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OpenVMS
OpenVMS
OpenVMS
is a computer operating system for use in general-purpose computing. It is the successor to the VMS Operating System (VAX-11/VMS, VAX/VMS), that was produced by Digital Equipment Corporation, and first released in 1977 for its series of VAX-11 minicomputers.[2][3][4] The 11/780 was introduced at DEC's Oct. 25, 1977 annual shareholder's meeting. In the 1990s, it was used for the successor series of DEC Alpha
DEC Alpha
systems. OpenVMS
OpenVMS
also runs on the HP Itanium-based families of computers.[5] As of 2017[update], a port to the x86-64 architecture is underway.[6][7] The name VMS is derived from virtual memory system, according to one of its principal architectural features
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Classic Mac OS
A classic is an outstanding example of a particular style; something of lasting worth or with a timeless quality; of the first or highest quality, class, or rank[1] – something that exemplifies its class. The word can be an adjective (a classic car) or a noun (a classic of English literature). It denotes a particular quality in art, architecture, literature, design, technology, or other cultural artifacts. In commerce, products are named 'classic' to denote a long-standing popular version or model, to distinguish it from a newer variety. Classic
Classic
is used to describe many major, long-standing sporting events. Colloquially, an everyday occurrence (e.g
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OS/2
OS/2
OS/2
is a series of computer operating systems, initially created by Microsoft
Microsoft
and IBM
IBM
under the leadership of IBM
IBM
software designer Ed Iacobucci.[2] As a result of a feud between the two companies over how to position OS/2
OS/2
relative to Microsoft's new Windows 3.1
Windows 3.1
operating environment,[3] the two companies severed the relationship in 1992 and OS/2
OS/2
development fell to IBM
IBM
exclusively.[4] The name stands for "Operating System/2", because it was introduced as part of the same generation change release as IBM's "Personal System/2 (PS/2)" line of second-generation personal computers
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Common Language Runtime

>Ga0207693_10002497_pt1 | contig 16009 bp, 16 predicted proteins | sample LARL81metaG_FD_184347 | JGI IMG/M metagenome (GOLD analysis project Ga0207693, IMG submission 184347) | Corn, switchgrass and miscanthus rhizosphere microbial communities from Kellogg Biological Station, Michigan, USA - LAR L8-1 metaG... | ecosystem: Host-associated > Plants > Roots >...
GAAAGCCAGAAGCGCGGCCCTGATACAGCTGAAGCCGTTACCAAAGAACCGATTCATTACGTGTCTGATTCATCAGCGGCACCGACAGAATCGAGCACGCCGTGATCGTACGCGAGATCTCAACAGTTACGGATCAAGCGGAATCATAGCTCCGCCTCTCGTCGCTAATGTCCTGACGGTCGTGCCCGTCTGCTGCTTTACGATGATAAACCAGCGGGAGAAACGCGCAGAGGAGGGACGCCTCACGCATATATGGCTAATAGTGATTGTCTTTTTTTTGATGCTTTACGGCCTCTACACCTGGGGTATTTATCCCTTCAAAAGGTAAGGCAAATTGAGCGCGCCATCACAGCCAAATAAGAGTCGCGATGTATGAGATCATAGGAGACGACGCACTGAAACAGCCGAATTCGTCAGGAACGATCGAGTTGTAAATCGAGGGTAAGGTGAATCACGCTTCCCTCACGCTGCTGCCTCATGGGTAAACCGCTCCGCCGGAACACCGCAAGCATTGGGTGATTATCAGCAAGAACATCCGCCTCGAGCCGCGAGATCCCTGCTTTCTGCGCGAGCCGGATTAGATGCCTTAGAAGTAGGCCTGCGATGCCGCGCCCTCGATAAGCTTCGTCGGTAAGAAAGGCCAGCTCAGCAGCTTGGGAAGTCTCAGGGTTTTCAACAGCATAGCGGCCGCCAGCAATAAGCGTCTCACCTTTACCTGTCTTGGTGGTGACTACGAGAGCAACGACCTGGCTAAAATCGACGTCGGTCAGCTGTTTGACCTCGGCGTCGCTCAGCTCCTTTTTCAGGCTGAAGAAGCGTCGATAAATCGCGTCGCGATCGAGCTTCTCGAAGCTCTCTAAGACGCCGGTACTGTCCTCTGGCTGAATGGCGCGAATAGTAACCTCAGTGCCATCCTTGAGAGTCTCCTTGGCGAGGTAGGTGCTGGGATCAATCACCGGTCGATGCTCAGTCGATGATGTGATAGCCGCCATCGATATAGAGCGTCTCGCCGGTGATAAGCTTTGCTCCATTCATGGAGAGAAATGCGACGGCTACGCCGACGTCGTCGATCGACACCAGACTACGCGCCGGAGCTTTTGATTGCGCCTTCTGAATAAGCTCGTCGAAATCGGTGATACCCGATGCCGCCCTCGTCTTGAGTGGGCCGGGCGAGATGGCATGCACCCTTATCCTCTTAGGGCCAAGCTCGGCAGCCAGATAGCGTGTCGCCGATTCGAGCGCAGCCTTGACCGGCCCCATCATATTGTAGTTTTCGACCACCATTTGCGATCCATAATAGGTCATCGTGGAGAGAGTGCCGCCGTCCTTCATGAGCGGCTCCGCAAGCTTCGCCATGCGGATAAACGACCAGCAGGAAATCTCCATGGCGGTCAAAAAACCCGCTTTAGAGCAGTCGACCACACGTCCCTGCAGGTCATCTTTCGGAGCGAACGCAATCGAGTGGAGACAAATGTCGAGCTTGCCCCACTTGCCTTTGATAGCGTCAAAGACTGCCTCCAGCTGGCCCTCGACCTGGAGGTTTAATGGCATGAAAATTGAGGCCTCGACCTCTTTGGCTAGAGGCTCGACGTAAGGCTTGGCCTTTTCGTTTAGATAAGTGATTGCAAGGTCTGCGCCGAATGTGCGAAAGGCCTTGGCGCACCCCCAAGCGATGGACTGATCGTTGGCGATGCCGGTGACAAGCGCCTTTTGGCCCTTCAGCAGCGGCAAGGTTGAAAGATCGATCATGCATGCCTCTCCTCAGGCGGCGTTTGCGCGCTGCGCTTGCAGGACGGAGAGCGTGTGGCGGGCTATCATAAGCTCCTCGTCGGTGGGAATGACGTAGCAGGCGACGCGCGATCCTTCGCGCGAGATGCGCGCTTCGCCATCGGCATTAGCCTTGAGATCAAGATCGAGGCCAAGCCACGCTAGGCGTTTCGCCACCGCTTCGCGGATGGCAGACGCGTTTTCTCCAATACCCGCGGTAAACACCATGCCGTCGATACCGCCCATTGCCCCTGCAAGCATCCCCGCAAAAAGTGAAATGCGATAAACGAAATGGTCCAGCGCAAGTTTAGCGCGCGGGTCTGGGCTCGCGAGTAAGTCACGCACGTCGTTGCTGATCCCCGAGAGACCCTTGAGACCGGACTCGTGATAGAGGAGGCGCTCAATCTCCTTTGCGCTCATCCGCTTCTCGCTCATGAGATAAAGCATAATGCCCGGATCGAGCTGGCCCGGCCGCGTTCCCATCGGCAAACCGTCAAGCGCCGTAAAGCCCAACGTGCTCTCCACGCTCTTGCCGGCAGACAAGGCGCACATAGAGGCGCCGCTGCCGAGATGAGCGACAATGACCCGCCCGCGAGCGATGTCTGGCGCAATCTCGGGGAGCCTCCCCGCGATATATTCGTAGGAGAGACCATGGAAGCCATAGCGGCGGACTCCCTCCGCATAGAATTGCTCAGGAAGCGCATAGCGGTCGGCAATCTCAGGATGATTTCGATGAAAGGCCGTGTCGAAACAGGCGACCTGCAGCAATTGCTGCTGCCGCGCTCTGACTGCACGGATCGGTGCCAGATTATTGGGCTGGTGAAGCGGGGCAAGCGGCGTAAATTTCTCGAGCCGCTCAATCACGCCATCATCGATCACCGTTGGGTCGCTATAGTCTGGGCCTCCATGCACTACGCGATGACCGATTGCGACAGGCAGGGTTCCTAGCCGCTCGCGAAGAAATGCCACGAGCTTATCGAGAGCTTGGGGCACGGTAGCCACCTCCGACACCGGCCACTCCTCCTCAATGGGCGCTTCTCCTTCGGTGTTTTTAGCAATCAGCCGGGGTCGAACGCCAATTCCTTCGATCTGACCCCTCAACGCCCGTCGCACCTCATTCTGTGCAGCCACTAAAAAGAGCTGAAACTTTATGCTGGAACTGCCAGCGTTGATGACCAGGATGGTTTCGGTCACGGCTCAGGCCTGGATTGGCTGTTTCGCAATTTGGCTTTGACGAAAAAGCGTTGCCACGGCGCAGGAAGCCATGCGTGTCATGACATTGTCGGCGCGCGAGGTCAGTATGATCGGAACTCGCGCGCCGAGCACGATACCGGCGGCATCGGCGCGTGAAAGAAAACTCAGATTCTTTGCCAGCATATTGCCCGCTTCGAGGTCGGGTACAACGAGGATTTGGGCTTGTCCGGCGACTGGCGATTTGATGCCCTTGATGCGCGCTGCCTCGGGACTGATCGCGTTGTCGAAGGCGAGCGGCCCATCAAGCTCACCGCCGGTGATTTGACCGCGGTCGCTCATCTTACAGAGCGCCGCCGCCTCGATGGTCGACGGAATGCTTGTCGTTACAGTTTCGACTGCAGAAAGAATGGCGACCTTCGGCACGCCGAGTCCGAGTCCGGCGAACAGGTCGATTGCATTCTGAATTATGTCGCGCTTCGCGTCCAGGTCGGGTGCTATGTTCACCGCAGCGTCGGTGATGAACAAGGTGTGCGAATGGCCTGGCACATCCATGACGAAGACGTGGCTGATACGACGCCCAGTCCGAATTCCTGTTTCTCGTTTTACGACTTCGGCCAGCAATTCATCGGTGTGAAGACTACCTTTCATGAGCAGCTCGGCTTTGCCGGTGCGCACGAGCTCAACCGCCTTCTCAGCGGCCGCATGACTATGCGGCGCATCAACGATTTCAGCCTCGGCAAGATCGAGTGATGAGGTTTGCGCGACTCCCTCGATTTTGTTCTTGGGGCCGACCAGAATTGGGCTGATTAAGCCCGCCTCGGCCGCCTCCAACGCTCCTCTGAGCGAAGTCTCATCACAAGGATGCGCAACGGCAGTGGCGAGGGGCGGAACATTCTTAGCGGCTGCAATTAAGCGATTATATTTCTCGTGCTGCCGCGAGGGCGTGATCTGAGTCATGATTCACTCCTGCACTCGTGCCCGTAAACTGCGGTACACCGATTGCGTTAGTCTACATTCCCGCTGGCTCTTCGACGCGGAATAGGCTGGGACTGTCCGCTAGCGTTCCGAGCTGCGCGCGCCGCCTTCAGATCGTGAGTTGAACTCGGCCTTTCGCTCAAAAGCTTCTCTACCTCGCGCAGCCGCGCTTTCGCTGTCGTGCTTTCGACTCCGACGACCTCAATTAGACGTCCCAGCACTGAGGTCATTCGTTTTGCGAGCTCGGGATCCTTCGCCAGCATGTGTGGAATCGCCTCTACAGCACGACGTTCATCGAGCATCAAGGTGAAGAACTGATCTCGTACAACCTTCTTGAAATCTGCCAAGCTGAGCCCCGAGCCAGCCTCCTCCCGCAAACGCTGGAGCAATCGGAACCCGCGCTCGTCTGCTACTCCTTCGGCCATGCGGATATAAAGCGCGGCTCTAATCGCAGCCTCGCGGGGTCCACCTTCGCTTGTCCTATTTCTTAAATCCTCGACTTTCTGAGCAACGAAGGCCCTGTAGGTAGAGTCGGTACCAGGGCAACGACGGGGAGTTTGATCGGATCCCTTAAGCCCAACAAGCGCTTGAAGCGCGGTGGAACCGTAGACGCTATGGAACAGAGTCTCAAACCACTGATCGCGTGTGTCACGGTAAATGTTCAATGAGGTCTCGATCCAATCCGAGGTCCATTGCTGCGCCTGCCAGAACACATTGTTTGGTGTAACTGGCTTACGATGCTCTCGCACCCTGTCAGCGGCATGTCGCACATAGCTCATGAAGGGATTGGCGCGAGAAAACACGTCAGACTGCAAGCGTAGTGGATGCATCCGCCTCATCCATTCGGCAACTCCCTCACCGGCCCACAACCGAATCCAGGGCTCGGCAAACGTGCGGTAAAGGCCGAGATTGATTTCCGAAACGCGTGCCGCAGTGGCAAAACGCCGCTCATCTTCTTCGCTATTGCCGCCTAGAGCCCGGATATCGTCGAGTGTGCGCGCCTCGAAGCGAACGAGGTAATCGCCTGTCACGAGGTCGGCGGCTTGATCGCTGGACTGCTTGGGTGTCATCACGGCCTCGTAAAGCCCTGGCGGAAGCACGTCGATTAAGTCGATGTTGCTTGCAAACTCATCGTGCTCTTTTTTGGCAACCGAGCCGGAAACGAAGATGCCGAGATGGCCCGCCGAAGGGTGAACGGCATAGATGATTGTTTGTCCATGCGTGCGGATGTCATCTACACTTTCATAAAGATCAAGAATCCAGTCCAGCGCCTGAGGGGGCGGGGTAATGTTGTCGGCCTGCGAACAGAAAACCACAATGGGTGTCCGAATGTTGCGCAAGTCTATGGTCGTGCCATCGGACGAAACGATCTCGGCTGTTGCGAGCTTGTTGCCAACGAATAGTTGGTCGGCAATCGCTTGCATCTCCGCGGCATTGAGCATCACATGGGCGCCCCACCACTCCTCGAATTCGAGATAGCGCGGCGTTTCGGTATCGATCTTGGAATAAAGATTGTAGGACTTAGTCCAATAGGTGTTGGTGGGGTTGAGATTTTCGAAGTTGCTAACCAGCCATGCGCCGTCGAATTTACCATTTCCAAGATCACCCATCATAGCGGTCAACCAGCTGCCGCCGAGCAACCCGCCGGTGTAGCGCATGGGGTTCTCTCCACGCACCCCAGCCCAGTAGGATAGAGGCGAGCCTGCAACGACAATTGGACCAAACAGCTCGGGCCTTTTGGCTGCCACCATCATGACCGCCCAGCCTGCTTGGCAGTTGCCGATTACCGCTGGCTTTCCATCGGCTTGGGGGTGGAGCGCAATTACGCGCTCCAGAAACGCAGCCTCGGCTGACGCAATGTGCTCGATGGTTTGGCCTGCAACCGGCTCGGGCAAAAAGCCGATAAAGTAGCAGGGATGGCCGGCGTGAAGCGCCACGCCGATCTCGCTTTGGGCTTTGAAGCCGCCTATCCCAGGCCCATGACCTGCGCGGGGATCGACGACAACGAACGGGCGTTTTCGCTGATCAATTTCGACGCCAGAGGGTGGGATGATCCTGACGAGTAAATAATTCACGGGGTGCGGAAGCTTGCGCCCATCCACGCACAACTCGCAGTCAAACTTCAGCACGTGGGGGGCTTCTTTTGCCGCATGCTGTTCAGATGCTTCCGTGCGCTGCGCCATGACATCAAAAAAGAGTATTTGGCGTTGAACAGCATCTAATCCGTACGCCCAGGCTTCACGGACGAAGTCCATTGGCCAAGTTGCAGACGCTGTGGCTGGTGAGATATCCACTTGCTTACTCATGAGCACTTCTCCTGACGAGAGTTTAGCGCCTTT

The Common Language Runtime
Common Language Runtime
(CLR), the virtual machine component of Microsoft's .NET framework, manages the execution of .NET programs. A process known as just-in-time compilation converts compiled code into machine instructions which the computer's CPU
CPU
then executes.[1] The CLR provides additional services including memory management, type safety, exception handling, garbage collection, security and thread management. All programs written for the .NET framework, regardless of programming language, are executed by the CLR. All versions of the .NET framework
.NET framework
include CLR. CLR implements the Virtual Execution System (VES) as defined in the Common Language Infrastructure
Common Language Infrastructure
(CLI) standard, initially developed by Microsoft
Microsoft
itself
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Solaris (operating System)
Solaris is a Unix
Unix
operating system originally developed by Sun Microsystems. It superseded their earlier SunOS
SunOS
in 1993. In 2010, after the Sun acquisition by Oracle, it was renamed Oracle Solaris.[2] Solaris is known for its scalability, especially on SPARC
SPARC
systems, and for originating many innovative features such as DTrace, ZFS
ZFS
and Time Slider.[3][4] Solaris supports SPARC
SPARC
and x86-64 workstations and servers from Oracle and other vendors. Solaris is registered as compliant with the Single UNIX Specification.[5] Historically, Solaris was developed as proprietary software
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Tru64 UNIX
Tru64 UNIX
UNIX
is a discontinued 64-bit UNIX
UNIX
operating system for the Alpha instruction set architecture (ISA), currently owned by Hewlett-Packard
Hewlett-Packard
(HP). Previously, Tru64 UNIX
UNIX
was a product of Compaq, and before that, Digital Equipment Corporation
Digital Equipment Corporation
(DEC), where it was known as Digital UNIX
UNIX
(formerly DEC OSF/1 AXP). As its original name suggests, Tru64 UNIX
UNIX
is based on the OSF/1 operating system. DEC's previous UNIX
UNIX
product was known as Ultrix and was based on BSD. It is unusual among commercial UNIX
UNIX
implementations, as it is built on top of the Mach kernel
Mach kernel
developed at Carnegie Mellon University
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VM (operating System)
VM (often: VM/CMS) is a family of IBM
IBM
virtual machine operating systems used on IBM
IBM
mainframes System/370, System/390, zSeries, System z and compatible systems, including the Hercules emulator for personal computers. The first version, released in 1972, was VM/370, or officially Virtual Machine Facility/370. This was a System/370
System/370
reimplementation of earlier CP/CMS operating system
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Bada
Bada
Bada
(stylized as bada; Korean: 바다) is a discontinued operating system for mobile devices such as smartphones and tablet computers. It was developed by Samsung
Samsung
Electronics. Its name is derived from "바다 (bada)", meaning "ocean" or "sea" in Korean